There is a lot written about the importance of having an “agile” supply chain, especially in the context of disruptions such as the pandemic or the Suez Canal incident. But what does having an agile supply chain really mean? How does it fit into an order orchestration strategy? And what actions should companies take now to create an agile supply chain to handle the next disruption? Those are some of the key questions I discussed with Glenn Jones, VP Product Strategy & Marketing at Blume Global, during a recent episode of Talking Logistics.
I began our discussion by asking Glenn to define order orchestration for those who might not be familiar with this term. Glenn describes it as, “Organizing what needs to happen in order to fulfill an order. There are many types of orders, but for us, this means organizing what needs to happen to fulfill a transportation order.”
Glenn explains that transportation orders can be for anything from simple point-to-point full truckloads to the more complex multi-modal, multi-leg shipments involving ocean, air or rail. “These are complex orders that need orchestration,” says Glenn.
Factoring in Disruptions
While orchestrating multi-modal, multi-leg shipments has always been complex, all of the disruptions that occur in today’s supply chains make it even more so. Glenn notes that while the objective has traditionally been to orchestrate for the most efficient way to get goods to their destination, the fact that many of these shipments may take 30-45 days opens them to potential demand changes and disruptions enroute.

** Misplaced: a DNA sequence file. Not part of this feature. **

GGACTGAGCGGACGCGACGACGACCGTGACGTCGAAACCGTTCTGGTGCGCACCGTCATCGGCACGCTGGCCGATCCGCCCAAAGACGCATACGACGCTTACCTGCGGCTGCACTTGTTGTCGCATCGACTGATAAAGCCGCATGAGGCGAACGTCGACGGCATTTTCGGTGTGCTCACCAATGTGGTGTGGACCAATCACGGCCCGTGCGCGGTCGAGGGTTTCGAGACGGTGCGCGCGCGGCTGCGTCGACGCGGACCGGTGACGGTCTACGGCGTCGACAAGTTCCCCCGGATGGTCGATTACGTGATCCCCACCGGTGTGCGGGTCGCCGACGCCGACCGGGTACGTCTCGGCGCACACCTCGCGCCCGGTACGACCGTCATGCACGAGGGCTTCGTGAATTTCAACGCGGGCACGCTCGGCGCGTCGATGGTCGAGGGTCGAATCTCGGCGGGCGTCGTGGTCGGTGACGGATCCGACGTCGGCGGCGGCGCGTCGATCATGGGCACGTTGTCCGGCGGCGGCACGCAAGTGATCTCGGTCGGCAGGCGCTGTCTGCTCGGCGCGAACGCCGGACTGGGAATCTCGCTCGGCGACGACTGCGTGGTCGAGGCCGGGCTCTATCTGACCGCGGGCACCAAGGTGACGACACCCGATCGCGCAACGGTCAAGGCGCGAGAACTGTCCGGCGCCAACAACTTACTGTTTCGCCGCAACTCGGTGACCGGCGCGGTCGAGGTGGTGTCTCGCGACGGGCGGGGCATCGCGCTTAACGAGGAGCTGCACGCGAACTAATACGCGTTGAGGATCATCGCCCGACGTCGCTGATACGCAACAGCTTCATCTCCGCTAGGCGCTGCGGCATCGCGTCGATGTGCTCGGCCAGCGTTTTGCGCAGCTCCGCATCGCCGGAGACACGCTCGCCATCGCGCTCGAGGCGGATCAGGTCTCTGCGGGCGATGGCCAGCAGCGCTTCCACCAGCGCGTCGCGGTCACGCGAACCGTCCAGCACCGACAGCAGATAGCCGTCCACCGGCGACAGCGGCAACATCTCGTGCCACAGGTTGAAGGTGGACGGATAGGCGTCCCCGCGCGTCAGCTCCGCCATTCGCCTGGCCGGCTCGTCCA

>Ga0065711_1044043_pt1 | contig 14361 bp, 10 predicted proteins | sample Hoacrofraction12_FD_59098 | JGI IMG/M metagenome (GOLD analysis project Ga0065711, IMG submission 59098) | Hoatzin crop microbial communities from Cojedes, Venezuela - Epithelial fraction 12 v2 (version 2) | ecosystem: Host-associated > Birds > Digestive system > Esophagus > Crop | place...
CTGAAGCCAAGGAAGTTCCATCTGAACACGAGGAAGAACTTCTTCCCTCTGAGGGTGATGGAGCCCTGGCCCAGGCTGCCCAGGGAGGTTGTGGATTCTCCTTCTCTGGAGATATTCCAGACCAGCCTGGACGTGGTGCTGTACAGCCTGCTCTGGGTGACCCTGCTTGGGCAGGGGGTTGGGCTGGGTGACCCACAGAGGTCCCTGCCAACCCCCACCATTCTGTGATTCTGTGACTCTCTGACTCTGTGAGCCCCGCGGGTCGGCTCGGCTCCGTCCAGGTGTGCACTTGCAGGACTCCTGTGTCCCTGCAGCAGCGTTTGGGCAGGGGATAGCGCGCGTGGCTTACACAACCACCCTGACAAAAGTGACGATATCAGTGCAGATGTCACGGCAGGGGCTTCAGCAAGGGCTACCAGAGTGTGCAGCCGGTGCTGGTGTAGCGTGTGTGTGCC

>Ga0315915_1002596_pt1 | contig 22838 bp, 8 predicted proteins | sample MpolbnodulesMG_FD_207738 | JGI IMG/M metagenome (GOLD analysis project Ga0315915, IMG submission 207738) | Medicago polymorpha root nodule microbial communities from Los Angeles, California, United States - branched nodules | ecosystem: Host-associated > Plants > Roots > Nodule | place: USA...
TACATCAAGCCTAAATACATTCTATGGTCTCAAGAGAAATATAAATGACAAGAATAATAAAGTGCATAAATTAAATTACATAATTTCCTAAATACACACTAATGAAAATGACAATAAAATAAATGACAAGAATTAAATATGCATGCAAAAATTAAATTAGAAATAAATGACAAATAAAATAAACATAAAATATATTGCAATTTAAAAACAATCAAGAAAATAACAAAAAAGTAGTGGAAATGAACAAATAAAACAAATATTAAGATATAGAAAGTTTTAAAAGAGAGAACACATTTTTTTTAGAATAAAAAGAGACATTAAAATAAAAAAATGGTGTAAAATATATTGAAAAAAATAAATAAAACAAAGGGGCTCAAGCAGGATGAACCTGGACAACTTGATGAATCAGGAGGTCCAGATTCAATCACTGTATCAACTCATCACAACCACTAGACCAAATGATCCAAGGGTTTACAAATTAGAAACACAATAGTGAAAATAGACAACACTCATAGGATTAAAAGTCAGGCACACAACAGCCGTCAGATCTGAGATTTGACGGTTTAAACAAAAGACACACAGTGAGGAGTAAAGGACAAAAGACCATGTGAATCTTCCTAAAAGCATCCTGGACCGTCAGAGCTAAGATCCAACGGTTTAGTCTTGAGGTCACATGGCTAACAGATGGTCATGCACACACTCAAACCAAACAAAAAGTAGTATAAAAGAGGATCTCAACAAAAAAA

“Although the emphasis has always been on efficiency, now agility is so important,” says Glenn. He gives the example of hammers made in China already enroute for Indianapolis may need to be rerouted instead to the location of a recent hurricane. “What happened during the pandemic really drove this need for agility much higher.”
Linking Agility and Orchestration
I asked Glenn how orchestration and the need for agility are linked. Watch the clip below for his response:
Agility as a Competitive Differentiator
Because changes and disruptions are a given in today’s supply chains, logistics providers can no longer compete just on price. I asked Glenn how supply chain agility can be a competitive differentiator. Glenn states that it’s all about being able to make changes dynamically. He paraphrases Mike Tyson as saying, “Everybody has a plan until they get punched in the mouth.”
Glenn goes on to explain that handling disruptions and changes to plans is more than knowing who to call. In today’s fast-moving environment, the leaders have that orchestration automated as much as possible. “Whether that’s cancelling the original plan or finding new capacity, the leaders can do that dynamically. Many freight forwarders and even ocean and rail carriers are offering extended services now to help make changes dynamically. The laggards are not able to reroute and offer these new orchestrations on-the-fly.”
Glenn also points out that all of the stakeholders in this process, not just the shippers, have to be part of the digital transformation process in order to complete this dynamic orchestration. That’s why this capability has become part of the selection process.
Creating Agile Orchestration
So, how can companies create agile orchestration disciplines and use them for competitive differentiation? Glenn states that the key technology is the Control Tower. “All of the data that you need for agile orchestration is out there in the world. You just need to collect and digest the data to understand what matters and make recommendations on what to do about it. You need to know what the options are and what they’re going to cost. Being able to do that on-the-fly is very important.”
Glenn had many more comments on how to use agile orchestration to create competitive advantage, as well as some helpful insights on how agile orchestration can support sustainability initiatives. Therefore, I encourage you to watch the full episode for all of his insights and advice. Then post a comment and keep the discussion going with your own thoughts and experiences.